Because we’d all come to the city for work, the idea of having a night out on the town, and paying for it the next day was indeed rare. Often, we’d leave the club by ten in order to make the last ferry crossing for the night. From the outer deck of the Star Ferry, we’d sit, watching the neon lights of the city  as they danced their way across the waves. For less than a dollar a ticket, it was easily the best show in town.

Hibernian House, Sydney

Having spent three years with Opera Australia as their company photographer, I felt it was time to take a leap and make a go of it on my own. My then partner, actress Miranda Otto and I made the decision to lease a large warehouse space in the inner city neighbourhood of Surry Hills. Hibernian House was a 1920’s style building. In it’s heyday, it’s art deco facade was rumoured to have originally housed poets and artists of the time. It was now the late 90’s, the era of heroine chic, grunge and Nirvana. The building had since taken on a far edgier theme.  

The floor we moved into had previously been home to a garment factory. There was a great deal of work to be done, from dismantling the lighting fixtures that would once have hung above the many rows of sewing machines, to removing the hundreds of sewing needles that had lost their way over time into gaps between the floor boards. For this, we devised a simple tool consisting of a magnet attached to a string. Running the magnet along the floor length ways enabled us to collect cluster upon cluster of rusty needles and spikes.

Eventually, after a mountain of sawdust and numerous coats of paint, the studio began to take shape. For our bedroom, Miranda had constructed a circular ruched curtain. Made of rust red silk, it could be raised and lowered whenever guests were over. In the bathroom, we installed a cast iron tub complete with its own cast iron feet.

A week after opening, I had my first commissioned photography shoot. It was to be a marketing project for Belvoir Theatre. I‘d already known the art director Baz Luhrmann and his partner Catherine Martin from a number of previous productions we’d worked on together while at the Sydney Opera House. Their energy was infectious. The shoot was to consist of a series of black & white portraits, featuring the principle actors that were to appear in the next season’s line up. They included Robyn Nevin, Richard Roxburgh, Jaqueline McKenzie, Jacek Koman and Neil Armfield. Hair & make-up was to be done by Chris King, whom I had worked with earlier at Vogue.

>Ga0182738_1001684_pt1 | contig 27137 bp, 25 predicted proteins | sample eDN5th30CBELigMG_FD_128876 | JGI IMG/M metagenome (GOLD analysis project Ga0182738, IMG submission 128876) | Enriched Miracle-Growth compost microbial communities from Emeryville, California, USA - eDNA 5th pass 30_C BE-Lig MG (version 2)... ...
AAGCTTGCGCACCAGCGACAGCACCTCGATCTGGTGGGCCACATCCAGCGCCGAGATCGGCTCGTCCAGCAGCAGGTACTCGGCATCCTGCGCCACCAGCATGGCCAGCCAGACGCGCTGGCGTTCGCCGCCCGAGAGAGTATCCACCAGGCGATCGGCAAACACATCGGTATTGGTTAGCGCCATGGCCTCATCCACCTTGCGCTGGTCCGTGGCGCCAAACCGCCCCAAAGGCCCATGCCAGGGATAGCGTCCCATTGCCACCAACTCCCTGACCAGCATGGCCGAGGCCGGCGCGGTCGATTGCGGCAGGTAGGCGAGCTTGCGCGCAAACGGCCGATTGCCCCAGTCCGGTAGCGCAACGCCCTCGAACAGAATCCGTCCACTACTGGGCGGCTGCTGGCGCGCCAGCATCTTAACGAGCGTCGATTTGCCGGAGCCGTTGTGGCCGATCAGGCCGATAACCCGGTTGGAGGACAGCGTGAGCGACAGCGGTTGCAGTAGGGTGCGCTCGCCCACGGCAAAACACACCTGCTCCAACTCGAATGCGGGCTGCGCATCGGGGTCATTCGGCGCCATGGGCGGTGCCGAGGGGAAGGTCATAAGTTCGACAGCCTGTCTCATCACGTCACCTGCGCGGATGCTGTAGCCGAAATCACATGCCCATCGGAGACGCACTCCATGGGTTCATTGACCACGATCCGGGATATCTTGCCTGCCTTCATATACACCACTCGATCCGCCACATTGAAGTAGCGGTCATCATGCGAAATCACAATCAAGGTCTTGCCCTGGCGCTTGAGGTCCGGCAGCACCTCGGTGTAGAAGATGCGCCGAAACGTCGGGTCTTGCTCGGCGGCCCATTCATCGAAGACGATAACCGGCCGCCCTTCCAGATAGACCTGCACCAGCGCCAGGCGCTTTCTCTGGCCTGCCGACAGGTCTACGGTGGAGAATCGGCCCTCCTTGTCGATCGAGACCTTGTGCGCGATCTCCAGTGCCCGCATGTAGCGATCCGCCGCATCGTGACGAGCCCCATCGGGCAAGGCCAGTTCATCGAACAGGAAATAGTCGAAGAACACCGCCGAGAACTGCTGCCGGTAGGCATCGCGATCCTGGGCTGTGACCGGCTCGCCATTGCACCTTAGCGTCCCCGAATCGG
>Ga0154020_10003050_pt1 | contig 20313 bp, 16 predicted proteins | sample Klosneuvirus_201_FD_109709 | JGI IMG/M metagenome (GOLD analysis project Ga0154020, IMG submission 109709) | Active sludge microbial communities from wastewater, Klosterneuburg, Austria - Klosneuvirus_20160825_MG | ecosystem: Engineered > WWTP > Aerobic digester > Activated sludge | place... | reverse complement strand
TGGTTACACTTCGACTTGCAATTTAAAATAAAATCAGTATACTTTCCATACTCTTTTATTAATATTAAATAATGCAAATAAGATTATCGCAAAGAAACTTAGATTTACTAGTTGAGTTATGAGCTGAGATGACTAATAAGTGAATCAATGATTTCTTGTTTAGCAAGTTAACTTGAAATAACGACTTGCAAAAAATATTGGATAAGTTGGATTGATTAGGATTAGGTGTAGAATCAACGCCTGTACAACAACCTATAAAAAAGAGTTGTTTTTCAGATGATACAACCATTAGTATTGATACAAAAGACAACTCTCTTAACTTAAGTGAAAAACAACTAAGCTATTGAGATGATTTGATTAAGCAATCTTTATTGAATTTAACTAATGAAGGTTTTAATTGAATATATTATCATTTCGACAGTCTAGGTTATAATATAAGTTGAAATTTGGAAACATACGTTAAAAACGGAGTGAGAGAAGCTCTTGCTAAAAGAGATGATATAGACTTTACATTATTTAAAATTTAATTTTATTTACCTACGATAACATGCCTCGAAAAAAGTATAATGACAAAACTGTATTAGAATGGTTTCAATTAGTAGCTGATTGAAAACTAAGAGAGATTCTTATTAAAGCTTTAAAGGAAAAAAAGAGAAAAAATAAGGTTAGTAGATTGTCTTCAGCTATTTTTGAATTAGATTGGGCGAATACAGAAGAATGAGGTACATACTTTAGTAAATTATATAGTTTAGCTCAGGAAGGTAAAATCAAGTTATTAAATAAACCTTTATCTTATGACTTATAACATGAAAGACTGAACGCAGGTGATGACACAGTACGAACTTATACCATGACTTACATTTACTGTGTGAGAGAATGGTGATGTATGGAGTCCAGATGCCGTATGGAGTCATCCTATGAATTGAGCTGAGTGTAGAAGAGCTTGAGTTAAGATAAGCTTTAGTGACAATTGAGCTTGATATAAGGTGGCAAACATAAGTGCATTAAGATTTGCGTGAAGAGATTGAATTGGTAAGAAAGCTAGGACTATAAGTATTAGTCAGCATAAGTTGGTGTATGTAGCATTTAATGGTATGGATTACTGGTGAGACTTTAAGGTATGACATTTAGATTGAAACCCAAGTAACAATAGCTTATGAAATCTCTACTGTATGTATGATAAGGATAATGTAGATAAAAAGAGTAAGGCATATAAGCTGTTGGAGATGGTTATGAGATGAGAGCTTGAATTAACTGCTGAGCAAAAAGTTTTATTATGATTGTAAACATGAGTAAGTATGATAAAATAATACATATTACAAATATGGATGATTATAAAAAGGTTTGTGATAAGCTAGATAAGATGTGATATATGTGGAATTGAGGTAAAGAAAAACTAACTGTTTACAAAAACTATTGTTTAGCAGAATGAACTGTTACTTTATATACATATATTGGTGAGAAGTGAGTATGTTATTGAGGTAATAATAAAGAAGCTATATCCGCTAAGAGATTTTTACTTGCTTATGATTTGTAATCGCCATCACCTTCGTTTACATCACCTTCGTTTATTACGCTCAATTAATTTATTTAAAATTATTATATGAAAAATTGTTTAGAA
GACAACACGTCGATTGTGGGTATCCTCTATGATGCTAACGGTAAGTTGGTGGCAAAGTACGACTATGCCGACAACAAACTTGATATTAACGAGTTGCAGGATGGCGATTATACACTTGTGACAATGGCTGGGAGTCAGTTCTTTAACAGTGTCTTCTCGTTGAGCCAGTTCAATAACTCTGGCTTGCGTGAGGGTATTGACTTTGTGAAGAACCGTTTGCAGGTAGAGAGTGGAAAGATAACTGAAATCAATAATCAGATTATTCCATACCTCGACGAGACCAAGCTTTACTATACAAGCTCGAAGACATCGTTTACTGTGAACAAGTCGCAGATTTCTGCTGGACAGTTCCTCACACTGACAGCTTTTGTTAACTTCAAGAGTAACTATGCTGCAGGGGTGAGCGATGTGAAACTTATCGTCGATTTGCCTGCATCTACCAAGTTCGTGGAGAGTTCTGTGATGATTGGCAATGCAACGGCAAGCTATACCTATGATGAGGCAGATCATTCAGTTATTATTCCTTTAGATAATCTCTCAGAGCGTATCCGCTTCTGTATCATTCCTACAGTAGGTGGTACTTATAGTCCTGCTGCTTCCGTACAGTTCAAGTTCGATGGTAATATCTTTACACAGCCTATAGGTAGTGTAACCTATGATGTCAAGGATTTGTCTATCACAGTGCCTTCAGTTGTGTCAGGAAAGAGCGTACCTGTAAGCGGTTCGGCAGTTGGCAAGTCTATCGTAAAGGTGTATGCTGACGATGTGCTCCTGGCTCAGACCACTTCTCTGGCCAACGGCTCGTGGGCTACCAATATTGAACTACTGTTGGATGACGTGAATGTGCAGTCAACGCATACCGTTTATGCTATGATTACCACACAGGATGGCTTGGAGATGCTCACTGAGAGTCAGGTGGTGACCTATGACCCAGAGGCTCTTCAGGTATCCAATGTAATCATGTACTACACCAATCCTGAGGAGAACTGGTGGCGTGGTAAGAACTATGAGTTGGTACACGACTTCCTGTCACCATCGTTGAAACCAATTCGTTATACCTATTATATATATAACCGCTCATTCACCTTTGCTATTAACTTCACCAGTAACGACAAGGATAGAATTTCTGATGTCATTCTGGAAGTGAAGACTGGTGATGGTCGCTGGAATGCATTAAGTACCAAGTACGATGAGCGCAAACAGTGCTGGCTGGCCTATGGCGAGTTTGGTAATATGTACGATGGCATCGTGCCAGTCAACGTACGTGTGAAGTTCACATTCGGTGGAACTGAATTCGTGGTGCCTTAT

Having an abundance of space gave me free reign to collect a diverse range of props, and paint an ever growing collection of back drops. My connection to the opera company enabled me to borrow costumes and wigs from almost every era of fashion. Eventually, Miranda and I would discover other artists, designers and fashion photographers in the building. Although people kept to themselves, there was still a sense of community. 

The 5th floor of Hibernian House was home to the Korean Pool Parlour. Behind closed doors, the club attracted a constant flow of visitors, many of whom would come to pick up and drop of mysterious packages throughout the night. Above the parlour was a communal roof top, which for a photographer, opened one up to limitless potential of natural light photography. Once scrimmed through a white sail cloth, the sun’s rays could be refined to a soft translucent glow, perfect for beauty and fashion photography. In good weather, I would often find myself up there each week, photographing fashion editorials, writers portraits, model portfolios and actor headshots. Hibernian House was very much the beginning of a new era for me, both in terms of creativity, and more importantly independence.